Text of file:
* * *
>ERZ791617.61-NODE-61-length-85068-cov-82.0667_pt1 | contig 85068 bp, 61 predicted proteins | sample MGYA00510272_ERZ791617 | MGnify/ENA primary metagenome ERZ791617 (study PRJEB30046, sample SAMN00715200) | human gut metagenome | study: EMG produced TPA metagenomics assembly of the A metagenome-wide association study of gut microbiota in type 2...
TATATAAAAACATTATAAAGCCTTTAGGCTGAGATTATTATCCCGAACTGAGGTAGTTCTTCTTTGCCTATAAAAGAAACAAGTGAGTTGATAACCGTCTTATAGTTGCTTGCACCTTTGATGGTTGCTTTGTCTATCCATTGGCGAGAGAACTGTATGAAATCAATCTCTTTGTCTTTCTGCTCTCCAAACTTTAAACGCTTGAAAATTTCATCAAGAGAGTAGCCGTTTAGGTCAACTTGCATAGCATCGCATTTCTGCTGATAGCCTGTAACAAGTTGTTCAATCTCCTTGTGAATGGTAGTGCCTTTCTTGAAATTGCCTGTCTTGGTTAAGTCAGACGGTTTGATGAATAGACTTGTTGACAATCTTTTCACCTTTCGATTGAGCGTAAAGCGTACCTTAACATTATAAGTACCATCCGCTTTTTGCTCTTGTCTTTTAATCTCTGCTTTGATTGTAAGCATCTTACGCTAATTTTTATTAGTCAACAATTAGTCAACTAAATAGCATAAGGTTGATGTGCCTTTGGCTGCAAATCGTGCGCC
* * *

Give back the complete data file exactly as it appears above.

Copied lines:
>ERZ791617.61-NODE-61-length-85068-cov-82.0667_pt1 | contig 85068 bp, 61 predicted proteins | sample MGYA00510272_ERZ791617 | MGnify/ENA primary metagenome ERZ791617 (study PRJEB30046, sample SAMN00715200) | human gut metagenome | study: EMG produced TPA metagenomics assembly of the A metagenome-wide association study of gut microbiota in type 2...
TATATAAAAACATTATAAAGCCTTTAGGCTGAGATTATTATCCCGAACTGAGGTAGTTCTTCTTTGCCTATAAAAGAAACAAGTGAGTTGATAACCGTCTTATAGTTGCTTGCACCTTTGATGGTTGCTTTGTCTATCCATTGGCGAGAGAACTGTATGAAATCAATCTCTTTGTCTTTCTGCTCTCCAAACTTTAAACGCTTGAAAATTTCATCAAGAGAGTAGCCGTTTAGGTCAACTTGCATAGCATCGCATTTCTGCTGATAGCCTGTAACAAGTTGTTCAATCTCCTTGTGAATGGTAGTGCCTTTCTTGAAATTGCCTGTCTTGGTTAAGTCAGACGGTTTGATGAATAGACTTGTTGACAATCTTTTCACCTTTCGATTGAGCGTAAAGCGTACCTTAACATTATAAGTACCATCCGCTTTTTGCTCTTGTCTTTTAATCTCTGCTTTGATTGTAAGCATCTTACGCTAATTTTTATTAGTCAACAATTAGTCAACTAAATAGCATAAGGTTGATGTGCCTTTGGCTGCAAATCGTGCGCC